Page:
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Market Summary (7.46 am May 22 2018)
Commodities and commodity currencies have celebrated like its 1999 in the past 24 hours but the S&P 500 has finished a little more circumspect. Unable to push through last week’s peak or hold the best of the overnight highs the 500 index rose a solid 0.7%, 20 points, but it could have been more.
Part of that inability to hold the best of the gains is some skepticism about the detail, or lack thereof, in this deal with China. Mark Zandi, Moody’s US chief economist, called it “face saving” and a “lose lose” because “they’re not going to come to terms on anything – at least not in the near term”.
And for all of Treasury Secretary Mnuchin’s cheerleading a few words in a Presidential Tweet suggests Zandi might be right. Those words, “potential deal with China” and the fact there are no details on intellectual property, mean that we have a truce not a deal.
Indeed, trade negotiator Lighthizer said the Chinese intellectual property issues are far more critical than the trade gap.
But the fact that there is little chance of a deterioration in relations right now is all that forex and commodity traders needed to hear. As a result copper is up 1.15% to $3.09 a pound. That’s, naturally, helped lift the Australian dollar with AUDUSD gaining 0.98% to 0.7585 while AUDJPY is 1.2% higher at 84.22. Likewise the Kiwi and CAD are stronger as well with gains of 0.45% and 0.65%.
Of the other majors, the Euro was pummelled on talk of a parallel currency in Italy – you’ll hear a little more about mini-BoTs I’m sure. But the sellers ran into a wall around 1.1716 and the single currency is back at 1.1793. GBP broke down as well on worries about UK politics, elections and a 2nd Scottish referendum. It’s at 1.3430, down 0.3%. USDJPY is mildly higher given the risk on tone. But at 111.02 it’s a little more than 30 points off the high.
Back to stocks now and the Dow had a cracking night rising more than 1%, 298 points, to 25,013. But, remember this is not a capitalisation weighted index – its driven by the stock/s with the highest share price. So to that end it’s important to note Boeing, the Dow’s highest priced stock, was also the biggest mover.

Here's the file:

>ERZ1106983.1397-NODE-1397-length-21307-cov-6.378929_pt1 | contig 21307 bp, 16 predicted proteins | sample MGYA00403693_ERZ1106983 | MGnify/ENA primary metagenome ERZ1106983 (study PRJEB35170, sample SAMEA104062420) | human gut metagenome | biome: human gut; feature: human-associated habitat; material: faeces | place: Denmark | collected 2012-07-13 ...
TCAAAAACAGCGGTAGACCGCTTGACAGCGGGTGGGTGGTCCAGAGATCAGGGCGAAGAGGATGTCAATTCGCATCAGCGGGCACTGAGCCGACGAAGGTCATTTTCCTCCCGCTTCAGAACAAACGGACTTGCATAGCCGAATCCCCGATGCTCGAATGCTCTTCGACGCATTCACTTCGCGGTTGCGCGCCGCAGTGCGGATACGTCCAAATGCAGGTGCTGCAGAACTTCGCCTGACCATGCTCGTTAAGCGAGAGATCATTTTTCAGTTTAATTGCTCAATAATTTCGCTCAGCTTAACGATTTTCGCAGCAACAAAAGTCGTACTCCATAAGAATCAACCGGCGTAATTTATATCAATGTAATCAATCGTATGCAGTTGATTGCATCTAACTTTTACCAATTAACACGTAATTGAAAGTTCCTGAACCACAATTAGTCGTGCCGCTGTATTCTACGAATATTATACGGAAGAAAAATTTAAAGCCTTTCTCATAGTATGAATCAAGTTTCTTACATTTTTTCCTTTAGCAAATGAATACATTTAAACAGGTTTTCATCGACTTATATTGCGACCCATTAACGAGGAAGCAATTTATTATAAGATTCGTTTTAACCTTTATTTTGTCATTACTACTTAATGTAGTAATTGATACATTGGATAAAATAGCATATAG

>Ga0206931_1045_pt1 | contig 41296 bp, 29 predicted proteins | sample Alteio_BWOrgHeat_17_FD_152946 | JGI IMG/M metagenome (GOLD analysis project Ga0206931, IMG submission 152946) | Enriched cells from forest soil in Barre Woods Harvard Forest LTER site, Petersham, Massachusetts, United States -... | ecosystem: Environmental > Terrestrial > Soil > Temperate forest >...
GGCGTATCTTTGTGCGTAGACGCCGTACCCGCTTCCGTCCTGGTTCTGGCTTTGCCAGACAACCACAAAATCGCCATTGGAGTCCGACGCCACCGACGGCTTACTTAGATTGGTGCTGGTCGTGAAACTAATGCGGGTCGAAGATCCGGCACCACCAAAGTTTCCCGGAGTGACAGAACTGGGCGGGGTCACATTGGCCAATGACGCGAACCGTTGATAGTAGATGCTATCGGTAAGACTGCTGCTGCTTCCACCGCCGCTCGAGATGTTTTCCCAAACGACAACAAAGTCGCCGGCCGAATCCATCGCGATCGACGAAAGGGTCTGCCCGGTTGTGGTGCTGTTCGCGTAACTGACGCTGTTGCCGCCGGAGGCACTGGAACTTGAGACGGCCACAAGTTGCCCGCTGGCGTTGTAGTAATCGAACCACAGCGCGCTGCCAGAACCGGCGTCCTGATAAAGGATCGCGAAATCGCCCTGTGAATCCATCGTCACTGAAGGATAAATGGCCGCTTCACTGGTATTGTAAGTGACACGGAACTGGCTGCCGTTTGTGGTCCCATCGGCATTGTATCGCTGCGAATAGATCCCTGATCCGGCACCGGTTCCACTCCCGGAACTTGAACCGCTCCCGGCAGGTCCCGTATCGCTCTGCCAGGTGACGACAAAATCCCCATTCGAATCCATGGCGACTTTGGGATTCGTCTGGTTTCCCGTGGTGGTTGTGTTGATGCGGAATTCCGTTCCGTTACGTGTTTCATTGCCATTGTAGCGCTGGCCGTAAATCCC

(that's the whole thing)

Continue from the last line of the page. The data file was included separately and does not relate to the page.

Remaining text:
The Nasdaq 100 was up 0.6% while the FTSE in London rose 1%. It was Whit day in Germany so the DAX was closed but Italian stocks and bonds came under intense selling pressure. Some comments from ECB governing council member Nowotny about nervousness around the policy of the new government highlights what markets are thinking right now.
The washup for the local market though is not as you might expect at first blush. At least not based on what SPI traders have done overnight. At 6080 the SPI is down another 13 points after a poor close yesterday on the ASX 200 physical at 6,084. So we’ll see what the day brings.
In other commodity news fresh sanctions on Venezuela after the weekend election – including on bond buying – and a belligerent speech from US Secretary of State Pompeo on Iran turned traders from some mild selling back to the buy side. The result is WTI is up 1.6% and Brent has risen 1.17% to $71.42 and 79.45 respectively. Gold is calm at $1292.
US 2’s are a little higher at 2.57% and the 10’s are sitting at 3.05% just a point lower than Friday’s close. The US Treasury issued around $100 billion of 3 and 6 month bills overnight while Fed speakers continued to suggest rates are still on track for 2, perhaps 3, more hikes this year.
On the day ahead it’s fairly quiet. More Fed speeches, a swag of BoE speakers and then the CBI industrial trends index before the Richmond Fed manufacturing index tonight in the US. Quiet.
Have a good day.
Here's What I Picked Up (with a little more detail and a few charts